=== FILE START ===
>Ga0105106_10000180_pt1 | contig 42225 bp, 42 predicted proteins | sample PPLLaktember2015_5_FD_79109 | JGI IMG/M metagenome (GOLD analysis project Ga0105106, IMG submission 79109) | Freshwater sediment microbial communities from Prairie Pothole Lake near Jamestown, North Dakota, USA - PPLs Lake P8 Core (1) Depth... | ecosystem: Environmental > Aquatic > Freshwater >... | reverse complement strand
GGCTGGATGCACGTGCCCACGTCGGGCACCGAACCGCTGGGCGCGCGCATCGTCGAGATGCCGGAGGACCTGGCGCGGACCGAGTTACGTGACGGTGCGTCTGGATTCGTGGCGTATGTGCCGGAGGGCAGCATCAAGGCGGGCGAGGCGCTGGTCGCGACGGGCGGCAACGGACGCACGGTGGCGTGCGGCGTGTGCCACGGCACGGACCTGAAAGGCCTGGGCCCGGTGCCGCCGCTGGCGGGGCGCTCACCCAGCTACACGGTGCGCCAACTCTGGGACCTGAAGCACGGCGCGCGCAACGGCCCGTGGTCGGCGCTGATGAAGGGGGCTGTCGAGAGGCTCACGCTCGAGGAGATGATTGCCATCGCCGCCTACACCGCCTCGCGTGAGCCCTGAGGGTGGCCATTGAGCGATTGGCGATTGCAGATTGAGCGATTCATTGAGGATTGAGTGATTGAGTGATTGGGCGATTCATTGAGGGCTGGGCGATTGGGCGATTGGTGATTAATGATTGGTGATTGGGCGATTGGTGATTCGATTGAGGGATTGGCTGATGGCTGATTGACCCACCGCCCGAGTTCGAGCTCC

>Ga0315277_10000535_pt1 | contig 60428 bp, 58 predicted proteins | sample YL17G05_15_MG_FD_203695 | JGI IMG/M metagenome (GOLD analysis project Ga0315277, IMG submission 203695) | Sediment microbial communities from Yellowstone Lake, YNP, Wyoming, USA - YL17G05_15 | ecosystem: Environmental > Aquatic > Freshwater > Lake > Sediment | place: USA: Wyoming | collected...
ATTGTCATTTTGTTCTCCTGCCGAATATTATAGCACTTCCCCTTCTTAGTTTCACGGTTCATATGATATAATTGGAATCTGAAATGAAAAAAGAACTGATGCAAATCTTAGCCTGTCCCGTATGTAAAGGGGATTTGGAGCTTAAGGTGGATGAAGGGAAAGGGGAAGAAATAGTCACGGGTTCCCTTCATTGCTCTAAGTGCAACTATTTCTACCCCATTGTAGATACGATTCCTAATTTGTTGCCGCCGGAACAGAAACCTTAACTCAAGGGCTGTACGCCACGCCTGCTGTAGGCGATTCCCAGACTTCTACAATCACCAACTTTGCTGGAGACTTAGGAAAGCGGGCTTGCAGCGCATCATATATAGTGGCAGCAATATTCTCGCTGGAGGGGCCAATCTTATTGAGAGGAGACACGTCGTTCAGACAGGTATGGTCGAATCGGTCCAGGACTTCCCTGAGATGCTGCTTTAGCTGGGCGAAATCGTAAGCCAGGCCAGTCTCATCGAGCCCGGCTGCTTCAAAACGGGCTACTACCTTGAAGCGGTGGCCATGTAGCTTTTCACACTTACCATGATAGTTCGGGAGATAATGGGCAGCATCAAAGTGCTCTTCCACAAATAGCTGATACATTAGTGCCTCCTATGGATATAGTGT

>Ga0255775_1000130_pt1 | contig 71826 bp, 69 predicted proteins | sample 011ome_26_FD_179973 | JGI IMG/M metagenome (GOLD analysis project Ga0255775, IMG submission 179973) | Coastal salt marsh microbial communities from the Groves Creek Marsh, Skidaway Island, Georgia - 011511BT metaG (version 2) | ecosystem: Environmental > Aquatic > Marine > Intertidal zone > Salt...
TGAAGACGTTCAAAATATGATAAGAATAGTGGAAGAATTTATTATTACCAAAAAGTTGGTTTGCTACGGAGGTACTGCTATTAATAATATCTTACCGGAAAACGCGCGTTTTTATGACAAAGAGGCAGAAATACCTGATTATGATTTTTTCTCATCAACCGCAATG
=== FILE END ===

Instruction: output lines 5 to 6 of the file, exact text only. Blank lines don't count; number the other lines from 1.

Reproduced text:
>Ga0255775_1000130_pt1 | contig 71826 bp, 69 predicted proteins | sample 011ome_26_FD_179973 | JGI IMG/M metagenome (GOLD analysis project Ga0255775, IMG submission 179973) | Coastal salt marsh microbial communities from the Groves Creek Marsh, Skidaway Island, Georgia - 011511BT metaG (version 2) | ecosystem: Environmental > Aquatic > Marine > Intertidal zone > Salt...
TGAAGACGTTCAAAATATGATAAGAATAGTGGAAGAATTTATTATTACCAAAAAGTTGGTTTGCTACGGAGGTACTGCTATTAATAATATCTTACCGGAAAACGCGCGTTTTTATGACAAAGAGGCAGAAATACCTGATTATGATTTTTTCTCATCAACCGCAATG